work

Finding Meaning In Work

The drone of the air conditioner resonates above me, sighing its incessant, lifeless hum into the corridor and adjacent offices. The reverberation of the ancient metal contraption creates a monotonous tune that infiltrates the psyches of the building’s denizens like smog through a cracked window. Pixelated screens illuminate expressionless faces attached to kyphotic bodies hunching in their chairs.  At a glance, these glowing entities look more like lifeless corporeal husks than living, breathing human beings; their minds seemingly dissociated entirely from their physical bodies as they click away in a technological abyss. My back and neck ache as I remember the presence of my own body.

I get up, stretch half-heartedly, and make my way down the long, bleak hall to a unisex restroom. My venture is more of an attempt to escape from boredom and the reality of my present situation than a biological urgency. The white, grimy walls and multiple electronic protrusions create a prison-like aura in which I have voluntarily incarcerated myself.  I pass another inhabitant of the building.

“Hi.”

“Hello.”

The exchange feels shallow and meaningless.  The interaction seems like a way to deal with the awkwardness of encountering another person rather than a lighthearted exchange of goodwill and humanity.

“Is this what work is? When did we subscribe ourselves to a life of office-dwelling and robotic exchanges?”

I can’t help but muse over these questions as I wash my hands and make the trek back to my somber office. My job is comfortable. I make a nice salary. I have pleasant days and have met plenty of nice people. Why then do I feel a sense of dread every time I swipe my badge and open the access-restricted door that guards the building like an obedient watchdog? Why do I feel like something is missing?

I sit back at my desk and mentally prepare myself for another hour of staring into a screen void of significance.  As I begin my descent into the realm of emails and code, my brain stumbles upon an even more perplexing and perhaps dismal question.

Am I alone with these feelings?


Work is a fascinating phenomenon. Culture and society have dictated that one must produce measurable value to humanity in order to receive recompense for one’s contributions. This, in turn, enables us to attain provisions necessary for survival as well as material possessions and services that allow for pleasure, comfort, and fulfillment.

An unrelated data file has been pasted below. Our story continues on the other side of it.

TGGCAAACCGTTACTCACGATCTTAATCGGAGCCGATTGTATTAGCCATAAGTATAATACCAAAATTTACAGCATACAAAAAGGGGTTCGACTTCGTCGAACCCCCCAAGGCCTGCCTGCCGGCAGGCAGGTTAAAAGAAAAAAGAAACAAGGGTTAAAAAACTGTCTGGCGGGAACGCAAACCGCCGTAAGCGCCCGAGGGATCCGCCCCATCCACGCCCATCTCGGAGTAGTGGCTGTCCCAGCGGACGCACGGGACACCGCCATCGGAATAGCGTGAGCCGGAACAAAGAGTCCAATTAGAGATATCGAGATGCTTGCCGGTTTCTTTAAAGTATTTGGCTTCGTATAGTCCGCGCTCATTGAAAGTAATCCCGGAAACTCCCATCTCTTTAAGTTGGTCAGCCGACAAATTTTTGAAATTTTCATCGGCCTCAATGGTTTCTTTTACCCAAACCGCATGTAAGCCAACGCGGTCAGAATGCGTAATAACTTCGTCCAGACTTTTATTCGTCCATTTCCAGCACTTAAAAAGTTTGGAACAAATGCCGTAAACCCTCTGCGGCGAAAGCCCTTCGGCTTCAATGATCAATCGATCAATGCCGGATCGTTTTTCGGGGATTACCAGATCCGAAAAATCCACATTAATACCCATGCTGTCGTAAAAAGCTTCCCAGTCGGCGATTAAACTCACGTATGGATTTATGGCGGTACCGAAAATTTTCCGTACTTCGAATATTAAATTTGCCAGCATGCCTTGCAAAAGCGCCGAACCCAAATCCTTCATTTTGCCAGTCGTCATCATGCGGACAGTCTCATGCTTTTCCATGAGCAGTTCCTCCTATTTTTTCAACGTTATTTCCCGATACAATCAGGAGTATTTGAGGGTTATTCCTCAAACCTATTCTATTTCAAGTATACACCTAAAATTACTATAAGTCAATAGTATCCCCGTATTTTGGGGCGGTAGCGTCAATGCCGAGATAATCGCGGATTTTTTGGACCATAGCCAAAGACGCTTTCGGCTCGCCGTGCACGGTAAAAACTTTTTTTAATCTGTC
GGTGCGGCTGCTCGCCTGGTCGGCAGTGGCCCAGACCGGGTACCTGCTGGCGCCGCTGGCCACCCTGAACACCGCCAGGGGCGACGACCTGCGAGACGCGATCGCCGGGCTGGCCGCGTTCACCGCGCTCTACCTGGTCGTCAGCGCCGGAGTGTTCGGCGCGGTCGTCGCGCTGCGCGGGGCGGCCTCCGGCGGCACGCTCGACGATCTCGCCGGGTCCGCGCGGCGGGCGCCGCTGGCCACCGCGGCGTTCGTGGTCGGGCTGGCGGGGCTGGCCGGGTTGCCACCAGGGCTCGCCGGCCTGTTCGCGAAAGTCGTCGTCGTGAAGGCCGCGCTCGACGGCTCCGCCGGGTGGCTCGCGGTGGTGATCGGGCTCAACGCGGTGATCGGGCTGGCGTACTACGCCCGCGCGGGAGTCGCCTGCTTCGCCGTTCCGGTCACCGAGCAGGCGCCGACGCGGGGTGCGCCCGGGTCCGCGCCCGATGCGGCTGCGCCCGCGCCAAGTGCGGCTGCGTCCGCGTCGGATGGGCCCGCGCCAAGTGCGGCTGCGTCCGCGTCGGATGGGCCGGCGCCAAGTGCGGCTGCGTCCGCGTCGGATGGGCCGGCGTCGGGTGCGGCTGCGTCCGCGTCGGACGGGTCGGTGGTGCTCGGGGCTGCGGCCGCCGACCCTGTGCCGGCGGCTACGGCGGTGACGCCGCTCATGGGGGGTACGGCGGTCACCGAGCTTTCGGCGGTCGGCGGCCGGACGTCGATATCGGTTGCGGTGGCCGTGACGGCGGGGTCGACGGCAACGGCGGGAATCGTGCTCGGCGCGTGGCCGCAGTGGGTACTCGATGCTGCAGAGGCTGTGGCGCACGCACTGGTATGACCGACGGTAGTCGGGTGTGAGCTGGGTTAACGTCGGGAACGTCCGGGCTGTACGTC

Work plays a unique role in each and every one of our lives. We need work in order to survive in the modern world and provide for ourselves and others. A large portion of our lives, assuming the status-quo remains relatively the same for the foreseeable future, will be spent working. If this remains true, what can we do to get the most out of work? Why do I and so many others feel like something is missing each time we clock in or sit down in front of a luminescent screen? Isn’t the American dream just about making money, buying a nice house, having a few kids, and dying without making too much of a fuss?

I think the world and human needs are evolving faster than the current work environment.

While I do not profess to be a history buff, my understanding is that over the course of recorded human history much of the nature of work has been focused on survival. It wasn’t until recently that society has grown to a point where we now face the challenge of incorporating meaning into work.

Meaning can be different for everyone but the idea is the same: we want our time on this earth to contribute to something greater than ourselves.  This could be the rearing of children, helping others, contributing to the progression of humanity, leaving a legacy, and so on.  Meaning is essential for us as humans because it allows us to create a purpose for life.  Having a life purpose makes the experience of life more exciting and bearable than the humble truth that we are born, we experience consciousness for a little while, and we die.  Keep in mind this is my interpretation.  I have no intention to discuss existentialism, religion, the theory of what happens after we die, or anything like that in this article.

I’m a fan of Maslow’s Hierarchy of Needs because it suggests that our needs evolve. The need for survival, when met, has the capacity to transition into the need for meaning. This theory of evolving needs illustrates the complexity of human beings and suggests that the higher the needs of a society rank on this pyramid, the more advanced the society is. I believe that we are reaching a point in society that is starting to progress into the top three tiers of needs.

 

hierarchy-of-needs

I don’t think work can address all of these needs (especially sexual intimacy, although you never know…), but I do believe that work can address the majority of them. I think it’s worth pondering, especially as society continues to advance, how we can incorporate the top-tiered needs into work.

Before I go on, I want to emphasize that your present situation dictates a lot of what your needs are and thus impacts how work is able to satisfy them. If you’re struggling to meet the essentials of safety or physiological, your needs for esteem and self-actualization will probably not take priority. Any occupation or work condition may suffice under this premise, at least for the duration of time you find yourself inadequately able to satisfy these requirements.

I recognize that not everyone has the opportunity, or fortune, or whatever you want to call it, to focus on fulfilling the needs towards the top of Maslow’s pyramid. While I think this is something that should be looked into and addressed, I can only speak to my experience and the experience of my contemporaries when it comes to examining the current status of work. My hope is that we can expand the experience of work for everyone and provide depth and meaning to each and every individual that enters the realm of employment.